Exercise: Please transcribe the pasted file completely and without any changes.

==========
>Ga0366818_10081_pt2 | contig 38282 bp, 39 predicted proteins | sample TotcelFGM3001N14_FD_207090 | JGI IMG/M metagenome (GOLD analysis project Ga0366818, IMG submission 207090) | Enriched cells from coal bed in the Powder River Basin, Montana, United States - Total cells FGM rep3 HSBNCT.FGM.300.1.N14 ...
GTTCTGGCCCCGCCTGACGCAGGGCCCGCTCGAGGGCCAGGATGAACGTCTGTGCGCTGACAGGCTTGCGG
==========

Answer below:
>Ga0366818_10081_pt2 | contig 38282 bp, 39 predicted proteins | sample TotcelFGM3001N14_FD_207090 | JGI IMG/M metagenome (GOLD analysis project Ga0366818, IMG submission 207090) | Enriched cells from coal bed in the Powder River Basin, Montana, United States - Total cells FGM rep3 HSBNCT.FGM.300.1.N14 ...
GTTCTGGCCCCGCCTGACGCAGGGCCCGCTCGAGGGCCAGGATGAACGTCTGTGCGCTGACAGGCTTGCGG